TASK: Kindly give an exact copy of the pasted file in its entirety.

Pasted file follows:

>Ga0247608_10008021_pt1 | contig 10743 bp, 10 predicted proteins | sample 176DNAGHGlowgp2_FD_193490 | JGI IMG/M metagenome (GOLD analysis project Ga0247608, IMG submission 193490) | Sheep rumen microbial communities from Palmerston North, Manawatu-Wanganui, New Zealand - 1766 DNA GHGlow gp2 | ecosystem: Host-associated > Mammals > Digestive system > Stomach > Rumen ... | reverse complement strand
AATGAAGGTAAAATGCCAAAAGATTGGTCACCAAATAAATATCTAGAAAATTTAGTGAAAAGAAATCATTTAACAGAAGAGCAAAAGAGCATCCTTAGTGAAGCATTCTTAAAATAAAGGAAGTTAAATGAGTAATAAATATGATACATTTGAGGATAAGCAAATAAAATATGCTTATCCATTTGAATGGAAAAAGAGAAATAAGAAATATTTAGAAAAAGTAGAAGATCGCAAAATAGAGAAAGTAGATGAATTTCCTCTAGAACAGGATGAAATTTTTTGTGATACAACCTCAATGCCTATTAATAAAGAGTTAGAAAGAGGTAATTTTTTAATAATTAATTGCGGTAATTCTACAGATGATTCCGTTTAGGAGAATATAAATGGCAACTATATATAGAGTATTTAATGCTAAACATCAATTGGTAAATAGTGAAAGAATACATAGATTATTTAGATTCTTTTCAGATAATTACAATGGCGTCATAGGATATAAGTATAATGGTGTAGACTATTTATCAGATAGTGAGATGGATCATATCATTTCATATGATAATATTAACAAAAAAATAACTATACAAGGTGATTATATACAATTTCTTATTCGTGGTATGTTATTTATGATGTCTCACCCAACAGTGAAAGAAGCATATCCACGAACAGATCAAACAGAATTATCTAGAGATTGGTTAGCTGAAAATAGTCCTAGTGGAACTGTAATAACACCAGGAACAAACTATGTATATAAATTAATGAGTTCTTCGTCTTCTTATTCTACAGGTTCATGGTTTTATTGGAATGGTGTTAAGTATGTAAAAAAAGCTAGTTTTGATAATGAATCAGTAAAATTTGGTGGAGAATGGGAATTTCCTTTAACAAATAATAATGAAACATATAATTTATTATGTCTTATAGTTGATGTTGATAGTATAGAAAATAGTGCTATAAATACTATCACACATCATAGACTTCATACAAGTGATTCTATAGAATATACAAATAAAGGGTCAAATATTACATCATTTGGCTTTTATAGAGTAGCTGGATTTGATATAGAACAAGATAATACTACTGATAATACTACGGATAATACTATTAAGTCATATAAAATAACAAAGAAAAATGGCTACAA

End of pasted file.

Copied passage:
>Ga0247608_10008021_pt1 | contig 10743 bp, 10 predicted proteins | sample 176DNAGHGlowgp2_FD_193490 | JGI IMG/M metagenome (GOLD analysis project Ga0247608, IMG submission 193490) | Sheep rumen microbial communities from Palmerston North, Manawatu-Wanganui, New Zealand - 1766 DNA GHGlow gp2 | ecosystem: Host-associated > Mammals > Digestive system > Stomach > Rumen ... | reverse complement strand
AATGAAGGTAAAATGCCAAAAGATTGGTCACCAAATAAATATCTAGAAAATTTAGTGAAAAGAAATCATTTAACAGAAGAGCAAAAGAGCATCCTTAGTGAAGCATTCTTAAAATAAAGGAAGTTAAATGAGTAATAAATATGATACATTTGAGGATAAGCAAATAAAATATGCTTATCCATTTGAATGGAAAAAGAGAAATAAGAAATATTTAGAAAAAGTAGAAGATCGCAAAATAGAGAAAGTAGATGAATTTCCTCTAGAACAGGATGAAATTTTTTGTGATACAACCTCAATGCCTATTAATAAAGAGTTAGAAAGAGGTAATTTTTTAATAATTAATTGCGGTAATTCTACAGATGATTCCGTTTAGGAGAATATAAATGGCAACTATATATAGAGTATTTAATGCTAAACATCAATTGGTAAATAGTGAAAGAATACATAGATTATTTAGATTCTTTTCAGATAATTACAATGGCGTCATAGGATATAAGTATAATGGTGTAGACTATTTATCAGATAGTGAGATGGATCATATCATTTCATATGATAATATTAACAAAAAAATAACTATACAAGGTGATTATATACAATTTCTTATTCGTGGTATGTTATTTATGATGTCTCACCCAACAGTGAAAGAAGCATATCCACGAACAGATCAAACAGAATTATCTAGAGATTGGTTAGCTGAAAATAGTCCTAGTGGAACTGTAATAACACCAGGAACAAACTATGTATATAAATTAATGAGTTCTTCGTCTTCTTATTCTACAGGTTCATGGTTTTATTGGAATGGTGTTAAGTATGTAAAAAAAGCTAGTTTTGATAATGAATCAGTAAAATTTGGTGGAGAATGGGAATTTCCTTTAACAAATAATAATGAAACATATAATTTATTATGTCTTATAGTTGATGTTGATAGTATAGAAAATAGTGCTATAAATACTATCACACATCATAGACTTCATACAAGTGATTCTATAGAATATACAAATAAAGGGTCAAATATTACATCATTTGGCTTTTATAGAGTAGCTGGATTTGATATAGAACAAGATAATACTACTGATAATACTACGGATAATACTATTAAGTCATATAAAATAACAAAGAAAAATGGCTACAA